From my own experience, there are days when I report upwards of a hundred accounts - if I'm lucky, maybe ten or so will have some kind of action taken against them. I've reported clear and provable cases of defamation only to have no action taken against the account responsible. Other users I've spoken to agree, although I recognise that there may be some element of confirmation bias at play here.

I've seen people express the view that this is because Twitter is in agreement with the views that are being reported - ie, the owners are actual white supremacists, climate change deniers and so on. I suspect the actual reason is much more prosaic:

Twitter is a business

Despite all the usual talk about mission statements and providing a voice and, frankly, blah-blah-blah, the fact is that Twitter exists to make money. It has shareholders. They're going to be very careful about doing anything that may drive their share price down. There are two main ways that this impacts on their service, in my opinion.

Firstly, their stock value is tied to the amount of users they have. As a service that is "free" to the users, their business model is based on being able to target their usersfor advertising purposes. Obviously, the more users they have the bigger their reach and the more valuable they are as an advertising medium. If they suddenly got rid of 15% of accounts, that's going to have an impact on their perceived worth to advertisers. Of course, in reality, bots and troll accounts are worthless to advertisers, but the perception would be that Twitter just lost 15% of their users. To combat the perception, Twitter would have to admit their bot/troll problem which, again, would not be good in terms of share price because now people will be wondering just how many of the accounts they're advertising to are actually bots or trolls?

Secondly, to actually deal with the problem, Twitter would have to hire a LOT more people as moderators, to check which accounts are real people and which exist solely as oragnised agenda-pushers. These people would also need training and based on my own experiences and chats with other people, the current level of training is simply not sufficient. I say that because recognising if an account is, for example, pushing racist views has to be a little more sophisticated than simply checking to see if derogatory terms for minorities have been used. The people pushing racist views are simply not that obvious anymore.  A moderator would have to be familiar with the narratives so that when they see the word "globalists", they can recognise that this is probably an anti-semitic dogwhistle meaning "Jews". They'd have to know that when someone talks about "not being replaced", they're probably referring to a far-right conspiracy theory that says there's an organised plan (usually by the "globalists" to get so many migrants into "white" countries that everyone eventually becomes mixed-race (yeah, I know). This is some pretty in-depth stuff that moderators would need to be familar with, and it'll cost quite a bit of money to train people enough to be familar with these ideas and recognise them when they see them. But again, stock price - hiring more people means higher operating costs, which will hit stock prices, so naturally Twitter will not want to do this.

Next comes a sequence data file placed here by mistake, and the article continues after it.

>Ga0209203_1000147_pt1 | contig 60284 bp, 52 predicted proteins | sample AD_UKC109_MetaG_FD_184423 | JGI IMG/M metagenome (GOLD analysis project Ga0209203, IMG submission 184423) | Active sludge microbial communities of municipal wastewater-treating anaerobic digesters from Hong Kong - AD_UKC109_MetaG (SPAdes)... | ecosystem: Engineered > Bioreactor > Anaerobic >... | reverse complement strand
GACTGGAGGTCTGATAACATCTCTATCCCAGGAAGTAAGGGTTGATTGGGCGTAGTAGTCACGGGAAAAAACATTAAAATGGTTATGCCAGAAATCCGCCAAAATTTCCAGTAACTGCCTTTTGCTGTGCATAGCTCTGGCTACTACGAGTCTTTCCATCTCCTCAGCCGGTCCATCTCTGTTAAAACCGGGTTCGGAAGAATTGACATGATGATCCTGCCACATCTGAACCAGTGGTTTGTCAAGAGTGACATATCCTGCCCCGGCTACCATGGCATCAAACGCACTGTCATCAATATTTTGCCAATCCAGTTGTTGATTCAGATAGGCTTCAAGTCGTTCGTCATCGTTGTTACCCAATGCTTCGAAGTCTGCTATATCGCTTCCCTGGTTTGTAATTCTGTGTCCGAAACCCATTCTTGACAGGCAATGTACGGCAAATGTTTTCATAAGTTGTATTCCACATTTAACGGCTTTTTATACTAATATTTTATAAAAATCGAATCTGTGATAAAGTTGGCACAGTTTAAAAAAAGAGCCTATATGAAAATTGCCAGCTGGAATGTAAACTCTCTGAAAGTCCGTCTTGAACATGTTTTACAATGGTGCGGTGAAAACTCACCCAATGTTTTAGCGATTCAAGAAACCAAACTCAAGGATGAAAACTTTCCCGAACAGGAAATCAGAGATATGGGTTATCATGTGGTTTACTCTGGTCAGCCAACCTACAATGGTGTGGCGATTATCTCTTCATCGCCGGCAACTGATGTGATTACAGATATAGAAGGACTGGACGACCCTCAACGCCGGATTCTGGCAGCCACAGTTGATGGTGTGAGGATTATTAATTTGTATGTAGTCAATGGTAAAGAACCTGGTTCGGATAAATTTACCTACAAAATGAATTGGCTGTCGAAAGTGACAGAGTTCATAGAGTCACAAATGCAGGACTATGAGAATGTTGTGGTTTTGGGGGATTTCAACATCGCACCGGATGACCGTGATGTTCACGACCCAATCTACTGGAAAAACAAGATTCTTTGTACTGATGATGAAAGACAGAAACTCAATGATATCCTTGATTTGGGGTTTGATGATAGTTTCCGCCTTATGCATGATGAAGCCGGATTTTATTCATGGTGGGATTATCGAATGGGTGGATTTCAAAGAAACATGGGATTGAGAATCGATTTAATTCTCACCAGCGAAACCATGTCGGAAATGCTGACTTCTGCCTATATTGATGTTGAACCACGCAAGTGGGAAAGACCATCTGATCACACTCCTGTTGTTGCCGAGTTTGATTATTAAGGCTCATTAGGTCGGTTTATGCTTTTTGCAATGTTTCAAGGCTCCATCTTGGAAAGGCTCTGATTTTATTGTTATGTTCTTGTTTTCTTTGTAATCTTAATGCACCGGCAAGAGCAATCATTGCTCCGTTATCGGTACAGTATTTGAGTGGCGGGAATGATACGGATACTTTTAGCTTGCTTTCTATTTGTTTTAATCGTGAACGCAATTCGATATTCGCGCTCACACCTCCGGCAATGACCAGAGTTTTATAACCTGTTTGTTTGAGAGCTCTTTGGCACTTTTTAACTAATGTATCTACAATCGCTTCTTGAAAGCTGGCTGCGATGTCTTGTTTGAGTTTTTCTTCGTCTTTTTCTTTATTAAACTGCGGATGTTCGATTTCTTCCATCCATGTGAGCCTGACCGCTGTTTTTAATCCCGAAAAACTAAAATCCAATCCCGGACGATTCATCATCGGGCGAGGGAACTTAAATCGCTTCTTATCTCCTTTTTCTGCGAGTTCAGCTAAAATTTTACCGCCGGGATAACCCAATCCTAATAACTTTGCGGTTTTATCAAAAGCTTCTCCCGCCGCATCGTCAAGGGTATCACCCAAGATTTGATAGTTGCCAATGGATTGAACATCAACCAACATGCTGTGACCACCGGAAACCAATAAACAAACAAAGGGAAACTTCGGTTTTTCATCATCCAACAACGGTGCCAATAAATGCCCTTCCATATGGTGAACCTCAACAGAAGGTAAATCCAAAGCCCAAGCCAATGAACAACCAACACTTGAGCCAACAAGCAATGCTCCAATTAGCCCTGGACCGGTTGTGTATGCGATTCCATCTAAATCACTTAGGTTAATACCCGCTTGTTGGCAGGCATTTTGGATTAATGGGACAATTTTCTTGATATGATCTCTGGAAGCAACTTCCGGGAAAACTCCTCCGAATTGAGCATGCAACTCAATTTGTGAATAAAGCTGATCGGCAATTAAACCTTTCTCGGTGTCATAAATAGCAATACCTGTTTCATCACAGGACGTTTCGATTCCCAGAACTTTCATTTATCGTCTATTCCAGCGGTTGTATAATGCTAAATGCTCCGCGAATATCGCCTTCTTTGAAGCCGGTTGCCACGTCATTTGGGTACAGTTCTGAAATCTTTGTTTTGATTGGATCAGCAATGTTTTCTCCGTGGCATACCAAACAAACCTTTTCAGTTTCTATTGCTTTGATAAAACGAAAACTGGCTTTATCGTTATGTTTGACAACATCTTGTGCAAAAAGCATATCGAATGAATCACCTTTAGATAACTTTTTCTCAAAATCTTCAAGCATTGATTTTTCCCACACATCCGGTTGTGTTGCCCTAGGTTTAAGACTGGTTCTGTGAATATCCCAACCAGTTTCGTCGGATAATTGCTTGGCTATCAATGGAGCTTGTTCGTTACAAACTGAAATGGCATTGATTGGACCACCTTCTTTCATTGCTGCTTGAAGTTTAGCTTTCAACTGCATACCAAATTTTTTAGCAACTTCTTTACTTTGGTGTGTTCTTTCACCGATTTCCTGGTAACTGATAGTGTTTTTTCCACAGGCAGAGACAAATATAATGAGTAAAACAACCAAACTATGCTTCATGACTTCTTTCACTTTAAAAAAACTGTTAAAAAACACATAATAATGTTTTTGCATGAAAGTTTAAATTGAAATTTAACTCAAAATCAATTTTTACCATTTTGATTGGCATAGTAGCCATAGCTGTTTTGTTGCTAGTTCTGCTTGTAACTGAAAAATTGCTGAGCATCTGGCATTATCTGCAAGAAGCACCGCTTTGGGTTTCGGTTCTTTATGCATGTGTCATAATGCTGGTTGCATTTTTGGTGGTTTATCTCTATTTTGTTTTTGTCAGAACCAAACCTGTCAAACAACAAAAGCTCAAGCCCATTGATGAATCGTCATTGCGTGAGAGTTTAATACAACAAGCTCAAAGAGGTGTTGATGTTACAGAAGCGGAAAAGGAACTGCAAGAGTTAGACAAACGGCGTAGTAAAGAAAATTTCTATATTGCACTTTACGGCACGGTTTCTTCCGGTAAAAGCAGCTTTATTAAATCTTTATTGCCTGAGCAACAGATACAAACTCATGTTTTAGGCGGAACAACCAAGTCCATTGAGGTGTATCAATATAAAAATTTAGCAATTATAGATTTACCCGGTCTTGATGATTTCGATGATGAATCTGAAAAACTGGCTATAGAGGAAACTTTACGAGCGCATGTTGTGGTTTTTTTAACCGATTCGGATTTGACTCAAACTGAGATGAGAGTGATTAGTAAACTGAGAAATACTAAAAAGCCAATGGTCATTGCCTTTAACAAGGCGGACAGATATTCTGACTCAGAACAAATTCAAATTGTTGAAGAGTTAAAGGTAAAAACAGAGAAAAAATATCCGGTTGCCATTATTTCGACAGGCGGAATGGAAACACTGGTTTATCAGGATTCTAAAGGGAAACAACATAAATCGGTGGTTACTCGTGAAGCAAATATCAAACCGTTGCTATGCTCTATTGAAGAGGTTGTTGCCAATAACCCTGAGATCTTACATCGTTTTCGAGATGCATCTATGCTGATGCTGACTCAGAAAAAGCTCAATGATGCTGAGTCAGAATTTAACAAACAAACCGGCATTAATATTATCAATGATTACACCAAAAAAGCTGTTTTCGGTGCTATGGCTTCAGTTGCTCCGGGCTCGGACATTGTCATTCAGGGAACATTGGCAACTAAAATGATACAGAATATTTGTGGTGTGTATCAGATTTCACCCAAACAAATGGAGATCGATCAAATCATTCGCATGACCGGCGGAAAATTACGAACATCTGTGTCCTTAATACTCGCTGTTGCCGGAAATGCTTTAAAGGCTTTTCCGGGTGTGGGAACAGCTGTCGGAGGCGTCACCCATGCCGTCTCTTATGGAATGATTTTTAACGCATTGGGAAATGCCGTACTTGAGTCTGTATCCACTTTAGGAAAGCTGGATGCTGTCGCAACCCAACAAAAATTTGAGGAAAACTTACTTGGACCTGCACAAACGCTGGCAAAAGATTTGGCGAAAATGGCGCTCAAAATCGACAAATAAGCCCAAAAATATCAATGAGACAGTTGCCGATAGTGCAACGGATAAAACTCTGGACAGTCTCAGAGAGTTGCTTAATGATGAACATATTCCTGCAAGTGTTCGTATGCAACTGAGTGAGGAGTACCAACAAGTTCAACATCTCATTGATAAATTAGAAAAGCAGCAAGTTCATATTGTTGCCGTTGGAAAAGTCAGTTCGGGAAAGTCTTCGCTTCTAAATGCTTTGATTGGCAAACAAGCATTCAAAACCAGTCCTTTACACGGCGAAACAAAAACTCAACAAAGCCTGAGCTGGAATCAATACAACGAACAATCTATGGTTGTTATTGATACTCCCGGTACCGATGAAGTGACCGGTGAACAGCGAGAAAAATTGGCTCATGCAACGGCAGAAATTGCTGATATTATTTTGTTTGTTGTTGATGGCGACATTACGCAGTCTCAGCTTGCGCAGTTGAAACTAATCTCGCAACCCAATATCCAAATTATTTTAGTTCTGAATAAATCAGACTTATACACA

As an optional "Thirdly", Twitter really needs to make it much easier for users to flag problematic accounts. I use the Twitter desktop app for Windows, and it's ridiculous that there is NO option to report an account for anything other than Spamming. If I see something abusive, I have to either open up in a browser or switch to my phone, find the offending tweet and then report it from there. I certainly don't mind reporting accounts that are being deliberately offensive or engaging in hate speech but come on, Twitter, it shouldn't be my JOB - I'd much rather be looking at pictures of funny cats or whatever. You know, the things that actually make Twitter fun. Your interface for reporting accounts is terrible (why is there no option for reporting a suspected bot, as just one example?). Seriously, we're on Twitter because we like what it has to offer. We don't mind giving some help towards keeping it that way.

So, The "Fundamental Problem with Twitter"

To keep genuine users on Twitter, Twitter needs to be enjoyable. Right now, I often feel like Twitter is a second job and, frankly, I'm working enough hours at my actual job, the one that pays me. I shouldn't have to spend hours every week arguing with Nazis and reporting trolls. But if I, and others, don't do this, your platform becomes an unopposed cesspit of bigotry. At some point, though, unless there's more support from Twitter, people are simply going to give up on it. A big part of the reason I've written this is because I've felt close to it myself. I don't WANT to go, but I feel as though I'm being driven off the platform and there's no support from the people who are supposedly in charge of it.

To put it bluntly, Twitter is going to either invest in running their platform properly or they're going to lose genuine users of it.